1 First of all, then, I urge that supplications, prayers, intercessions, and thanksgivings be made for all people, 2 for kings and all who are in high positions, that we may lead a peaceful and quiet life, godly and dignified in every way. 3 This is good, and it is pleasing in the sight of God our Savior, 4 who desires all people to be saved and to come to the knowledge of the truth. 5 For there is one God, and there is one mediator between God and men, the man[a] Christ Jesus, 6 who gave himself as a ransom for all, which is the testimony given at the proper time.
The context of 1 Timothy 2 helps us understand what the word “all” means in verses 4 and 6. In the phrases, “desires all people to be saved” and “ransom for all,” the word “all” does not refer to ”every individual person”, but rather to ”classes”, or ”groups”, of people. In verses 1-2, Paul clarifies how he is using the word “all.” He writes, “I urge that supplications, prayers, intercessions, and thanksgivings be made for all people, for kings and all who are in high positions.” Here, “all people” does not refer to every individual person, but rather to particular classes, or groups, of people, for example, “kings and all who are in high positions.”
1 But as for you, teach what accords with sound doctrine. 2 Older men are to be sober-minded, dignified, self-controlled, sound in faith, in love, and in steadfastness. 3 Older women likewise are to be reverent in behavior, not slanderers or slaves to much wine. They are to teach what is good, 4 and so train the young women to love their husbands and children, 5 to be self-controlled, pure, working at home, kind, and submissive to their own husbands, that the word of God may not be reviled. 6 Likewise, urge the younger men to be self-controlled. 7 Show yourself in all respects to be a model of good works, and in your teaching show integrity, dignity, 8 and sound speech that cannot be condemned, so that an opponent may be put to shame, having nothing evil to say about us. 9 Bondservants are to be submissive to their own masters in everything; they are to be well-pleasing, not argumentative, 10 not pilfering, but showing all good faith, so that in everything they may adorn the doctrine of God our Savior. 11 For the grace of God has appeared, bringing salvation for all people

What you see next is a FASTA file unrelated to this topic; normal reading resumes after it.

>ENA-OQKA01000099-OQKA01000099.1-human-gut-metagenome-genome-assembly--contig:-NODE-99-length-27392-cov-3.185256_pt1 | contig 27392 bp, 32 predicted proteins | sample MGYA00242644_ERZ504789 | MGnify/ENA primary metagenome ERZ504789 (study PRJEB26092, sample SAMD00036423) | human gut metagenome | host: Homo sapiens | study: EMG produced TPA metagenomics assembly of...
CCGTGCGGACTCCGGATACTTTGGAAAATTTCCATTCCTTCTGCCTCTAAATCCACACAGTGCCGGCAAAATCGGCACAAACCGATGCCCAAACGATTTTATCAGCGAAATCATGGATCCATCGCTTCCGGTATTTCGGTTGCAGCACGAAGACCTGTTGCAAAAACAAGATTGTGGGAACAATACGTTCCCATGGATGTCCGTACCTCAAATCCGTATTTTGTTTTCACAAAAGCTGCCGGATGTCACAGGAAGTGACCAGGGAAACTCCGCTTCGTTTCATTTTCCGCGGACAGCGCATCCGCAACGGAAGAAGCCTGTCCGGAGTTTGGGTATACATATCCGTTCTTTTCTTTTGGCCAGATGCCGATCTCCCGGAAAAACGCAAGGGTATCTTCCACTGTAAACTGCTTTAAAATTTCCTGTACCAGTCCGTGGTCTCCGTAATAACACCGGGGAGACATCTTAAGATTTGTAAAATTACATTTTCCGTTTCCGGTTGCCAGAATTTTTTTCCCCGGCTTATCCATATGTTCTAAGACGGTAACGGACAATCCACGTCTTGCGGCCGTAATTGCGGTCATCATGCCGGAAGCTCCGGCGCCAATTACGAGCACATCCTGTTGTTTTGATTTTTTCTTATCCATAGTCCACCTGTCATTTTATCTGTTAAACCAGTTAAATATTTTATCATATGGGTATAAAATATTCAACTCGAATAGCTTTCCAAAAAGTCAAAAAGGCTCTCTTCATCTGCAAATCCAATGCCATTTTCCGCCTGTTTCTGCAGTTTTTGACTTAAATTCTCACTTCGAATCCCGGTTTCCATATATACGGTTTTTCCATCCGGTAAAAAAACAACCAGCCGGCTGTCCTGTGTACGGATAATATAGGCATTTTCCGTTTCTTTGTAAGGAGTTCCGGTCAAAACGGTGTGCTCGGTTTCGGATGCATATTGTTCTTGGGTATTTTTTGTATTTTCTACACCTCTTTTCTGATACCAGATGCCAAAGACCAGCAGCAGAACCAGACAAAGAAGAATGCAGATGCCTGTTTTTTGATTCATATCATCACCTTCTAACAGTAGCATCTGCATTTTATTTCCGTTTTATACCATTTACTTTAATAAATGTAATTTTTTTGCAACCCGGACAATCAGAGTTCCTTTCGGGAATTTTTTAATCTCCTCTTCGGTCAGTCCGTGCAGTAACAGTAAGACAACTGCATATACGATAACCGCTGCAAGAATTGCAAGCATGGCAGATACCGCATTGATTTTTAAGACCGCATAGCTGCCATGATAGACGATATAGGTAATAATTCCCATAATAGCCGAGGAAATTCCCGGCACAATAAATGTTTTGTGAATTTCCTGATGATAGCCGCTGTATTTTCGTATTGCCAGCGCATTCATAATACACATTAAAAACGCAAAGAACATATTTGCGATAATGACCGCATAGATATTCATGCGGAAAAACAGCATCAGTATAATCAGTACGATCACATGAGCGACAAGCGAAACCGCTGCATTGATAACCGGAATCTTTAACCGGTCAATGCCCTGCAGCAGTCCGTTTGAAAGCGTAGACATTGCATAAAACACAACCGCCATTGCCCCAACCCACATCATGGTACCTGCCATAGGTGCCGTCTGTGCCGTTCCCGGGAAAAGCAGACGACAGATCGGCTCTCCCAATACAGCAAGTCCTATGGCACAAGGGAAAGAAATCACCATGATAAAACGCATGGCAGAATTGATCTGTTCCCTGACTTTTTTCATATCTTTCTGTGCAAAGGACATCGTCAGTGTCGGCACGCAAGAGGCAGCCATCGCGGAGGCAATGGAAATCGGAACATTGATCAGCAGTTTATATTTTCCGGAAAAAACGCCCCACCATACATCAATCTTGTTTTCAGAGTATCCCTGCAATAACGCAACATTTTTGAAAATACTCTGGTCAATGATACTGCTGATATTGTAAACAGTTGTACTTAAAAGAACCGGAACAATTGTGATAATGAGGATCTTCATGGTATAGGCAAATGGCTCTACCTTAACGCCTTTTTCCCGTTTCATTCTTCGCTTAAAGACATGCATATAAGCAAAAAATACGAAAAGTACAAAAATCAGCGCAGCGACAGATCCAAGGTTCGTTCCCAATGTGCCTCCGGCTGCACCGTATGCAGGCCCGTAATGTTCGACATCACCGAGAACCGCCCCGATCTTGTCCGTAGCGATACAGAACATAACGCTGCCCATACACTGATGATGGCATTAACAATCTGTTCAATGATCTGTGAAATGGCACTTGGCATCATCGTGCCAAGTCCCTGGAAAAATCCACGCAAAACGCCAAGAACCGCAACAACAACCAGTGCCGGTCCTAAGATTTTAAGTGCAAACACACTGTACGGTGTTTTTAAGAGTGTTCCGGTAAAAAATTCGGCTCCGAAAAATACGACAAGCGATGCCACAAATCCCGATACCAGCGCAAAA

The context of Titus 2 helps us understand what the word “all” means in verse 11. In the phrase, “salvation for all people,” the word “all” does not refer to ”every individual person”, but rather to ”classes”, or ”groups”, of people. In verses 1-10, Paul clarifies how he is using the word “all.” He refers to groups of people, namely, “older men,” “older women,” “young women,” “younger men,” and “bondservants.” The phrase, “all people,” is used in reference to these groups of people, not to every individual person.
And they sang a new song, saying, “Worthy are you to take the scroll and to open its seals, for you were slain, and by your blood you ransomed people for God from every tribe and language and people and nation
Although this verse does not contain the words “all” or “world,” it is directly relevant to the topic because it states who Jesus died for—not every individual person in the world, but rather people from various groups of people, namely, people “from every tribe and language and people and nation.”